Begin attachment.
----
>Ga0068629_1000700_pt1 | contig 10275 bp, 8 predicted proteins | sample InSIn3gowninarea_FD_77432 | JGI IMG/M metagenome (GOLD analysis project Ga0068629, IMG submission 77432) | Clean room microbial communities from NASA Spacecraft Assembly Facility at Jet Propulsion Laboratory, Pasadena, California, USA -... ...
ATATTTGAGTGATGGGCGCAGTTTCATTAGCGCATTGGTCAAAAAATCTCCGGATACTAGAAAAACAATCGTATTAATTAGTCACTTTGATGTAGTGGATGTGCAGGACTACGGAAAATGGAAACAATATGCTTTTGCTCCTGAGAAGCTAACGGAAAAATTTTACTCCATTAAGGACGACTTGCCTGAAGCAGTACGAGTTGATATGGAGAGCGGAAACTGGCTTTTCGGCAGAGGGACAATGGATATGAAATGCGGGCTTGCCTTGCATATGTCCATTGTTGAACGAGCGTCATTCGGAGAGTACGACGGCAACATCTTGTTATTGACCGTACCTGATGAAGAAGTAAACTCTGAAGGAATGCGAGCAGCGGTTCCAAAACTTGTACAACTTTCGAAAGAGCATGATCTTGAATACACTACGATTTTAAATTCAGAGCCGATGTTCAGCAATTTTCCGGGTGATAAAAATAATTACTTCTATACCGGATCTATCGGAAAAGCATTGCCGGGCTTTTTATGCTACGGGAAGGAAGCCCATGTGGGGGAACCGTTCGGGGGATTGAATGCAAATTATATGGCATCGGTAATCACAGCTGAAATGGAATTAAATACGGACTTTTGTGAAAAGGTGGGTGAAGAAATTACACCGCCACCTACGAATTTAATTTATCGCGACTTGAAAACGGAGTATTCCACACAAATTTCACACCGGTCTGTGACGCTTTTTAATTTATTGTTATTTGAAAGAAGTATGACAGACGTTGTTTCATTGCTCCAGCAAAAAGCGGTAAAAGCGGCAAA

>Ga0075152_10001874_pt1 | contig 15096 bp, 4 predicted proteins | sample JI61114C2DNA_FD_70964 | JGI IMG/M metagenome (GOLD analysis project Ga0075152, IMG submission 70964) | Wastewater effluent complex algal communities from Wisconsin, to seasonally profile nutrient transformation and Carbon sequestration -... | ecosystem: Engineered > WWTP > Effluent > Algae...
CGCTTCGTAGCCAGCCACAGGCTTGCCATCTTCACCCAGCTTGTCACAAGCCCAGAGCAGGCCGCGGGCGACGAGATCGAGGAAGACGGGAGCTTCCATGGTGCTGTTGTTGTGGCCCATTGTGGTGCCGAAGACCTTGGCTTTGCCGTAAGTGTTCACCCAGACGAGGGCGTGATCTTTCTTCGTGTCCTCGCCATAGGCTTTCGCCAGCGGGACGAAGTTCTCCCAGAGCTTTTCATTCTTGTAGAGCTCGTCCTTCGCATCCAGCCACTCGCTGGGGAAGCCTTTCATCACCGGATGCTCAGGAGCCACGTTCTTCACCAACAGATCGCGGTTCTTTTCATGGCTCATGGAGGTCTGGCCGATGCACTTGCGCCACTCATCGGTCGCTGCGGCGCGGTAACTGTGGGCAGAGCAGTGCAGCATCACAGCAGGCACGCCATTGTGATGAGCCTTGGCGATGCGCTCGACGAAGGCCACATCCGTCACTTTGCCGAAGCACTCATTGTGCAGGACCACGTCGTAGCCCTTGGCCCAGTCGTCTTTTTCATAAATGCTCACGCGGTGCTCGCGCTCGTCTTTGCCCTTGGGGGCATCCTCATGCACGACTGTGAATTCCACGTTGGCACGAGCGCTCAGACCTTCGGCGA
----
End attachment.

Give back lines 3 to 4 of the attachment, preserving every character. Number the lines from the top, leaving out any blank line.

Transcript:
>Ga0075152_10001874_pt1 | contig 15096 bp, 4 predicted proteins | sample JI61114C2DNA_FD_70964 | JGI IMG/M metagenome (GOLD analysis project Ga0075152, IMG submission 70964) | Wastewater effluent complex algal communities from Wisconsin, to seasonally profile nutrient transformation and Carbon sequestration -... | ecosystem: Engineered > WWTP > Effluent > Algae...
CGCTTCGTAGCCAGCCACAGGCTTGCCATCTTCACCCAGCTTGTCACAAGCCCAGAGCAGGCCGCGGGCGACGAGATCGAGGAAGACGGGAGCTTCCATGGTGCTGTTGTTGTGGCCCATTGTGGTGCCGAAGACCTTGGCTTTGCCGTAAGTGTTCACCCAGACGAGGGCGTGATCTTTCTTCGTGTCCTCGCCATAGGCTTTCGCCAGCGGGACGAAGTTCTCCCAGAGCTTTTCATTCTTGTAGAGCTCGTCCTTCGCATCCAGCCACTCGCTGGGGAAGCCTTTCATCACCGGATGCTCAGGAGCCACGTTCTTCACCAACAGATCGCGGTTCTTTTCATGGCTCATGGAGGTCTGGCCGATGCACTTGCGCCACTCATCGGTCGCTGCGGCGCGGTAACTGTGGGCAGAGCAGTGCAGCATCACAGCAGGCACGCCATTGTGATGAGCCTTGGCGATGCGCTCGACGAAGGCCACATCCGTCACTTTGCCGAAGCACTCATTGTGCAGGACCACGTCGTAGCCCTTGGCCCAGTCGTCTTTTTCATAAATGCTCACGCGGTGCTCGCGCTCGTCTTTGCCCTTGGGGGCATCCTCATGCACGACTGTGAATTCCACGTTGGCACGAGCGCTCAGACCTTCGGCGA